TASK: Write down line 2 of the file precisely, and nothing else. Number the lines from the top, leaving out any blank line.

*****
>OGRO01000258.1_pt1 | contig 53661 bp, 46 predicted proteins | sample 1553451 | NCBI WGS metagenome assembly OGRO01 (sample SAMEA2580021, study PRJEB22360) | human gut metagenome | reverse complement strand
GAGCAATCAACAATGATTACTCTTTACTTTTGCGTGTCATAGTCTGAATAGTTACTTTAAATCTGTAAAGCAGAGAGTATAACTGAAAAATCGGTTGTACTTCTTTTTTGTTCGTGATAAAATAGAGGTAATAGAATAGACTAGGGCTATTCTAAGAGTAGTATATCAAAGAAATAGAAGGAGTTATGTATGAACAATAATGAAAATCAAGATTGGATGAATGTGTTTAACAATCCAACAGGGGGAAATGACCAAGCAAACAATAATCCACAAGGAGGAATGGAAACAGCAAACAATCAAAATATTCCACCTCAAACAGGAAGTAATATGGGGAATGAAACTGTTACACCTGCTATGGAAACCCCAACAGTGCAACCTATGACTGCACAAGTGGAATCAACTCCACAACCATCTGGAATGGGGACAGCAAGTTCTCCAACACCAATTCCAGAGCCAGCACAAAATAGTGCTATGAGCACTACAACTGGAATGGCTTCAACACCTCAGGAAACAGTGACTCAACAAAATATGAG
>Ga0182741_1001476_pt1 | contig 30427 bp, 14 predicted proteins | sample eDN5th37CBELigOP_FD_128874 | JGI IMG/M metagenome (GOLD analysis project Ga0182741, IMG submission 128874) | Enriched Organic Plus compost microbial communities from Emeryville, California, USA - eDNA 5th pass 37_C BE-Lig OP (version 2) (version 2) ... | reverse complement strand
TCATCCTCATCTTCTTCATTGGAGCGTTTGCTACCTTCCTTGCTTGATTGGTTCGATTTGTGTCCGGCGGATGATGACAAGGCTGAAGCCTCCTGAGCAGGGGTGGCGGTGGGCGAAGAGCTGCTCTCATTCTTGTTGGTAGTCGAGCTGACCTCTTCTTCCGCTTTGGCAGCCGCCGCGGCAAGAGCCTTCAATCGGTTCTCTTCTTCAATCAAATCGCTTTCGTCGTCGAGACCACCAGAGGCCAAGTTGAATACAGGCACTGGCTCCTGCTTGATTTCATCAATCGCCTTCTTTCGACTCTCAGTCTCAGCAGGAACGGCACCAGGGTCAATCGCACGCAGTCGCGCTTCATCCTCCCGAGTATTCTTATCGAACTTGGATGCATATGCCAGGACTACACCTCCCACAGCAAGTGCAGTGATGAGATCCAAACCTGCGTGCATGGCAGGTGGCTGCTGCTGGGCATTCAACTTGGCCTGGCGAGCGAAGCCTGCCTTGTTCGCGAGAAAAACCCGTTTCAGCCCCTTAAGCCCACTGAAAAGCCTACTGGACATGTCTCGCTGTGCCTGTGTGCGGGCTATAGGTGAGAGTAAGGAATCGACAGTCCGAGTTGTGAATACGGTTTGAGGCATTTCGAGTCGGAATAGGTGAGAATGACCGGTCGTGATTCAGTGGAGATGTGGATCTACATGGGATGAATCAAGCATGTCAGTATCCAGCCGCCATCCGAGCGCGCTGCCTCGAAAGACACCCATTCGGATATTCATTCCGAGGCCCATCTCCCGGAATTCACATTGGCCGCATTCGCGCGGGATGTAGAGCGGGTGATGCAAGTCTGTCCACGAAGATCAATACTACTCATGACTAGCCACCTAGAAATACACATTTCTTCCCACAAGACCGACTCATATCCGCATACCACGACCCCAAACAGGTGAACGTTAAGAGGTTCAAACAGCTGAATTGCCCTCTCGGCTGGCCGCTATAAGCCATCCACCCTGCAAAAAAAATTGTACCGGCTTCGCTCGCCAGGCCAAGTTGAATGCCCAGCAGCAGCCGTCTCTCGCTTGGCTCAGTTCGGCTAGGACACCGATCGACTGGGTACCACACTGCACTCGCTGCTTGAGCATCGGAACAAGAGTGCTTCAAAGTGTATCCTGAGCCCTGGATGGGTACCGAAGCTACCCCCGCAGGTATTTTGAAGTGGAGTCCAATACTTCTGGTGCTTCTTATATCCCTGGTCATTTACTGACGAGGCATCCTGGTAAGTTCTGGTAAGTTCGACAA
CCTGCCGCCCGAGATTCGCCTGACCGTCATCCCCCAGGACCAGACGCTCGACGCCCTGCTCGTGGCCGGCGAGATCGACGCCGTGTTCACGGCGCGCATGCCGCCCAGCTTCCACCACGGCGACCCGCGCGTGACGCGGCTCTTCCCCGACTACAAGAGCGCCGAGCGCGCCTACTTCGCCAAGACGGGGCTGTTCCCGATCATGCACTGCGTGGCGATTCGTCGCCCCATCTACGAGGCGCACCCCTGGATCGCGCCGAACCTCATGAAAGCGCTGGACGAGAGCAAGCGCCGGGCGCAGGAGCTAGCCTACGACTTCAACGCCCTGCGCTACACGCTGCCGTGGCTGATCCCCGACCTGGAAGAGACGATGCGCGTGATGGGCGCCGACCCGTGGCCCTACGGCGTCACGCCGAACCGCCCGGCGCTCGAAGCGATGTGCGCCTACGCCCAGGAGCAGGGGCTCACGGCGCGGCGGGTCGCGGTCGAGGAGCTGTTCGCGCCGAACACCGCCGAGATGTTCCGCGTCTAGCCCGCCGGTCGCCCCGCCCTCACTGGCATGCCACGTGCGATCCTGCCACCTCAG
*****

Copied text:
GAGCAATCAACAATGATTACTCTTTACTTTTGCGTGTCATAGTCTGAATAGTTACTTTAAATCTGTAAAGCAGAGAGTATAACTGAAAAATCGGTTGTACTTCTTTTTTGTTCGTGATAAAATAGAGGTAATAGAATAGACTAGGGCTATTCTAAGAGTAGTATATCAAAGAAATAGAAGGAGTTATGTATGAACAATAATGAAAATCAAGATTGGATGAATGTGTTTAACAATCCAACAGGGGGAAATGACCAAGCAAACAATAATCCACAAGGAGGAATGGAAACAGCAAACAATCAAAATATTCCACCTCAAACAGGAAGTAATATGGGGAATGAAACTGTTACACCTGCTATGGAAACCCCAACAGTGCAACCTATGACTGCACAAGTGGAATCAACTCCACAACCATCTGGAATGGGGACAGCAAGTTCTCCAACACCAATTCCAGAGCCAGCACAAAATAGTGCTATGAGCACTACAACTGGAATGGCTTCAACACCTCAGGAAACAGTGACTCAACAAAATATGAG